The critical buzz on I Think I Love My Wife and Premonition.

Highlights from the week in criticism.
March 16 2007 12:46 PM

Uncivil Marriages

The critical buzz on I Think I Love My Wife and Premonition.

I Think I Love My Wife
I Think I Love My Wife 

I Think I Love My Wife (Fox Searchlight). Chris Rock directs and plays the lead role in this reinterpretation of Eric Rohmer's 1972 French New Wave classic Chloe in the Afternoon, about a married man's extended flirtation with infidelity. Most critics aren't impressed by the unlikely remake. In Entertainment Weekly, Lisa Schwarzbaum moans that Rock "has taken Rohmer's marvelously probing, psychologically refined, exquisitely yakky, and deeply French movie and turned it into a coarse-talking, race-conscious, tonally challenged life-crisis comedy." The Philadelphia Inquirer's Carrie Rickey admonishes, "As usual, [Rock's] observational humor zings (and stings)—but this is a movie, not stand-up." Surprisingly, one of the most positive reviews comes from the New York Times' A.O. Scott, who proclaims Rock's effort to be an "unusually insightful and funny mainstream American movie about the predicaments of modern marriage." (Buy tickets to I Think I Love My Wife.)—D.S.


Premonition (Sony). Critics are nearly unanimous in their disdain for Premonition, in which Sandra Bullock plays a woman whose husband may or may not have been killed in a car accident. Not only is the film "a deadly bore from start to finish," as the Los Angeles Times gripes, but "[e]ven more annoying is its blind-alley structure resulting in an unsatisfying mind game for the audience." In Salon, Stephanie Zacharek comments, "The picture can't decide between cheap scares or deep thoughts, so it goes for both." Other critics sense impending doom for Bullock's career. The New York Times' Stephen Holden calls the film a "giant step backward" for the actress, adding: "Embodying a paranoid but plucky Everywoman clutching at an elusive mate while trying to maintain her sanity, the best Ms. Bullock can manage is to seem glumly opaque." (Buy tickets to Premonition.)—D.S.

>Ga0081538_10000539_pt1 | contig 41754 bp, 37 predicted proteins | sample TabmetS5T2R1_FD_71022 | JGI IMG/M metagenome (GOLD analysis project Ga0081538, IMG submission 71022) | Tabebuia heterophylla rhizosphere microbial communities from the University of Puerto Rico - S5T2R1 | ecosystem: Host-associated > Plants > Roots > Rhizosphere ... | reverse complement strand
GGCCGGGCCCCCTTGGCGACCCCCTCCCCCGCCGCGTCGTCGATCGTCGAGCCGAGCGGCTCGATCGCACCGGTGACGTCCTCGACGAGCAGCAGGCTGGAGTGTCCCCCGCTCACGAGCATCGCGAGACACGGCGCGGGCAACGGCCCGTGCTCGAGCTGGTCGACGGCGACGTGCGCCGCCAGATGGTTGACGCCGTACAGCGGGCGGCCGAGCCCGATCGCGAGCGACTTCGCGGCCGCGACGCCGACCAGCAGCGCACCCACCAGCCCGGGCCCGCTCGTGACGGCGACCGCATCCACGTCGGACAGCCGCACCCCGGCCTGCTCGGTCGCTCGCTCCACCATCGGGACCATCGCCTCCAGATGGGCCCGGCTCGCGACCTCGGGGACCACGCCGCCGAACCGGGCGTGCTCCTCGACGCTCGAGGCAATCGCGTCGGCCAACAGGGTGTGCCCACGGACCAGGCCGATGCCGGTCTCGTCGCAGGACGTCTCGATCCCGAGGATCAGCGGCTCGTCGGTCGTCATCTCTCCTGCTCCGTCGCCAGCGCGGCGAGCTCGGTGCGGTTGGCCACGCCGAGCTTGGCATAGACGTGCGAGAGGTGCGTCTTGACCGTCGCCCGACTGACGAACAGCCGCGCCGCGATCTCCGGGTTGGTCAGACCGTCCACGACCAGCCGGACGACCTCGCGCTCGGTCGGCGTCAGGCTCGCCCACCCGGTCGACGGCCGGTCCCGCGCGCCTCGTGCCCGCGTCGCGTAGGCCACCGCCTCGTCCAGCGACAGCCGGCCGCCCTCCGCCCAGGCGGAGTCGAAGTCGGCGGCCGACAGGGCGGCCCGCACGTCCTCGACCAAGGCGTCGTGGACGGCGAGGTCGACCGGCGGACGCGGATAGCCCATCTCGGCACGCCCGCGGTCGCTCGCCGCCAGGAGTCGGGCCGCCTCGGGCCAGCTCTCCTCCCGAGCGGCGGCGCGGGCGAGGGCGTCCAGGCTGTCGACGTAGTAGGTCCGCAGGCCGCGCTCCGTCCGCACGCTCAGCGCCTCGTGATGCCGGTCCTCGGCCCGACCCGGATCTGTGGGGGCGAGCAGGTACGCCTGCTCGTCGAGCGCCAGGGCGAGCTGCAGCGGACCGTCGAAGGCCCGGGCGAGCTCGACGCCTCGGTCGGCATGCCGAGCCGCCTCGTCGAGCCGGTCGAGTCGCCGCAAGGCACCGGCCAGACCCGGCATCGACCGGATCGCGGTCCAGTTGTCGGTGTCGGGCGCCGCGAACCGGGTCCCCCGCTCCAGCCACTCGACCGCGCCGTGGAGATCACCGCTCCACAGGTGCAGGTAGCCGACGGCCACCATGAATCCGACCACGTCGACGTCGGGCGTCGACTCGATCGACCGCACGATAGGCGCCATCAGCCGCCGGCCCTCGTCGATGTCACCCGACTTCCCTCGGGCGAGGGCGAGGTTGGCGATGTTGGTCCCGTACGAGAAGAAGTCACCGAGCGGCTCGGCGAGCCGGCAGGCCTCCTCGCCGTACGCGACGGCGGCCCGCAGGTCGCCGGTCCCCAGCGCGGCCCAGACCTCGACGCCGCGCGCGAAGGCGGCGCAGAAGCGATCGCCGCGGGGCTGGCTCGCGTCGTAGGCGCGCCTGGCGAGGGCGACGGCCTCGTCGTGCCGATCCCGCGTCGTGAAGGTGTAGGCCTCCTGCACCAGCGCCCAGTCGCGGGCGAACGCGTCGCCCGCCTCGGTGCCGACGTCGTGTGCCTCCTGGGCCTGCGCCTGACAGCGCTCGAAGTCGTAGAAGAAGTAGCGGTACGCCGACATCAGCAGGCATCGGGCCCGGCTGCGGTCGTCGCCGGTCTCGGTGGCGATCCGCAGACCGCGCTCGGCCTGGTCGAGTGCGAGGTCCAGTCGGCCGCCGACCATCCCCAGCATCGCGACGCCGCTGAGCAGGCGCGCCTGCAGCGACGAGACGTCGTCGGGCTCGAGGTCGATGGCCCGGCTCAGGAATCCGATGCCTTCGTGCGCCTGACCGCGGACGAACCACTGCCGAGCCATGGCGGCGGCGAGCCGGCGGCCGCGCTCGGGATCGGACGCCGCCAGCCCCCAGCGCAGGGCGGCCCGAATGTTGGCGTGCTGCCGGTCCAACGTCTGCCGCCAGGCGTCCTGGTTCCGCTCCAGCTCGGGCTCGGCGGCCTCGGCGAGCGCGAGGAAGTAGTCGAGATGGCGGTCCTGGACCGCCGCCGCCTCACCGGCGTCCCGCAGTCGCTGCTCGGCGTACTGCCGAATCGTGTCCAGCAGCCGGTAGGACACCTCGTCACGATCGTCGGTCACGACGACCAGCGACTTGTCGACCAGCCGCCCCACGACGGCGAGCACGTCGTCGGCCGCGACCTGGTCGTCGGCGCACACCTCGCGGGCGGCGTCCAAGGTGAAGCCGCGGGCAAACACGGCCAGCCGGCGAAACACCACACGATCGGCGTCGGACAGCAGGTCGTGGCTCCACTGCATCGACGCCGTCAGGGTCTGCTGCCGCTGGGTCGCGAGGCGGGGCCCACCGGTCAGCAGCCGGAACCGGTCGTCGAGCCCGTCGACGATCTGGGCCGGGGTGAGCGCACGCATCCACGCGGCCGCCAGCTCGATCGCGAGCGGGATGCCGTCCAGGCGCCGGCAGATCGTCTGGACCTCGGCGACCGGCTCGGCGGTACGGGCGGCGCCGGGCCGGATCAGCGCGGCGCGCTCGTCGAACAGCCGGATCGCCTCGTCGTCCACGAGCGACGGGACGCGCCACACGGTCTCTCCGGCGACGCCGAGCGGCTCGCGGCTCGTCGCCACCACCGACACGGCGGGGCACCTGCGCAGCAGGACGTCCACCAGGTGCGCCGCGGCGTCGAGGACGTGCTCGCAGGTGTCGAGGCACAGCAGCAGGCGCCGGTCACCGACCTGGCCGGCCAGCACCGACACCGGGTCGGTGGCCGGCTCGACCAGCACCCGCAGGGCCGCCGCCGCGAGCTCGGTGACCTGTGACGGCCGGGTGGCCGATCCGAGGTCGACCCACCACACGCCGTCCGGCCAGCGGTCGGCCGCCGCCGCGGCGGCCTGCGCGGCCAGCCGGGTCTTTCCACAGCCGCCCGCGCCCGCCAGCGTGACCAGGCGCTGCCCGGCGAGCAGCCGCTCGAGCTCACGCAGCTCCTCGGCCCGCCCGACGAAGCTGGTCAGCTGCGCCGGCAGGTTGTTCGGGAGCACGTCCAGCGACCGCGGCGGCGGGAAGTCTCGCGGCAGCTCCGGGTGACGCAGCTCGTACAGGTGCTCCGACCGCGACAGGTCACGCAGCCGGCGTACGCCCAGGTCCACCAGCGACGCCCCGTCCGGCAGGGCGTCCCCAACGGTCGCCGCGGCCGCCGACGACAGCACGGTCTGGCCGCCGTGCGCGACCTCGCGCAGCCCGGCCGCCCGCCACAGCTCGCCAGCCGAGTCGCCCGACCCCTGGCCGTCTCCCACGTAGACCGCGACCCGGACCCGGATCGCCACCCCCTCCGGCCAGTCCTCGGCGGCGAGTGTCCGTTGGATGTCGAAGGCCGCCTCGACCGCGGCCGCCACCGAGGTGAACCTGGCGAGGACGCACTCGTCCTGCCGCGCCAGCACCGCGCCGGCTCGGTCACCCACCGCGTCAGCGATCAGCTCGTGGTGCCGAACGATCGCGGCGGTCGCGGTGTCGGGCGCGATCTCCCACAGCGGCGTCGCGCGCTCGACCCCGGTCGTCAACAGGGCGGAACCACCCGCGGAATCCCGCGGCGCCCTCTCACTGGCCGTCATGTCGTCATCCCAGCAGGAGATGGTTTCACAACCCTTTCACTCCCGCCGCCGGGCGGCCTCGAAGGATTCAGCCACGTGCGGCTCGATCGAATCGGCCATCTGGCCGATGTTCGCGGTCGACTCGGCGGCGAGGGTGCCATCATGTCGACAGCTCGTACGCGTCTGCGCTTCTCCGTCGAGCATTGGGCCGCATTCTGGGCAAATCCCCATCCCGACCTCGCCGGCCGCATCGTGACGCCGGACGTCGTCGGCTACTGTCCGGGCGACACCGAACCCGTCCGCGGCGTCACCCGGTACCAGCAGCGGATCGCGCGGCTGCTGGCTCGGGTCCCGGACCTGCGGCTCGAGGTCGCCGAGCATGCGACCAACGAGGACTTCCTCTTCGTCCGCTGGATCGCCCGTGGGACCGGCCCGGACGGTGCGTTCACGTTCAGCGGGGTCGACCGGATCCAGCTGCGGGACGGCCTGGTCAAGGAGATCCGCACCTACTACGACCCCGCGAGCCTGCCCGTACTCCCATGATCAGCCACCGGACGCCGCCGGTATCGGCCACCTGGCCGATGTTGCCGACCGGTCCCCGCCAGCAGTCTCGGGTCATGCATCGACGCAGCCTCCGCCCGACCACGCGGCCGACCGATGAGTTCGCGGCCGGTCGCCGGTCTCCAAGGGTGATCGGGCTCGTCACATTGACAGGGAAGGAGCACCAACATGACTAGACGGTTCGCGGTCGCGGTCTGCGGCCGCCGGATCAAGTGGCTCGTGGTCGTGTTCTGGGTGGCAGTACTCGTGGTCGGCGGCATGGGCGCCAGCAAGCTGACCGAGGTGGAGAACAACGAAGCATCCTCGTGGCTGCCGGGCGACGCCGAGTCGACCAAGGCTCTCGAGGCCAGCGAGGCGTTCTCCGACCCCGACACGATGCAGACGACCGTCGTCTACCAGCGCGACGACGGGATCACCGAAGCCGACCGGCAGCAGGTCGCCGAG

HBO's Addiction

Addiction (HBO, begins Thursday, 9 p.m. ET). This 14-part documentary series explores drug and alcohol addiction, with a different prominent director responsible for each segment (though HBO handled postproduction). The stories are wrenching, but some critics aren't impressed. In the New York Times, Virginia Heffernan comments, "[A]s art it's monotone; it's hard to believe it's the collaborative work of so many otherwise individualistic artists." And Newsweek observes, "The sprawling scope of Addiction is both its greatest virtue and its only real weakness." Still, the films' message gets across, as the Los Angeles Times notes: "[I]t's a giant-sized public-service announcement, Everything You Ever Wanted to Know About Drug Addiction but Didn't Know Whom to Ask, dominated by cool, collected, thoroughly informed talking heads with side trips to an ER, a drug court, treatment facilities and selected messy lives."— B.W.

Andy Barker, P.I.
Andy Richter of Andy Barker, P.I.

Andy Barker, P.I. (NBC, Thursdays, 9:30 p.m. ET; also at Conan O'Brien's former sidekick, Andy Richter, stars in this new comedy series—as an accountant by day, accidental detective by night. Critics seem charmed by the off-kilter humor. In the Washington Post, Tom Shales muses, "Richter is an implosive presence who works well when surrounded by the weird and wacky." The New York Observer is confident the antics will have a broad appeal: "[A]udiences probably won't need a lot of explanation as to why a talking Sandra Bullock doll from Miss Congeniality becomes a major plot point, as it does in the pilot episode," and Entertainment Weekly's Gillian Flynn observes approvingly, "[W]hen an entire episode is based around a 'murderous chicken cartel,' there's not too much room for improvement."— B.W.

New Republic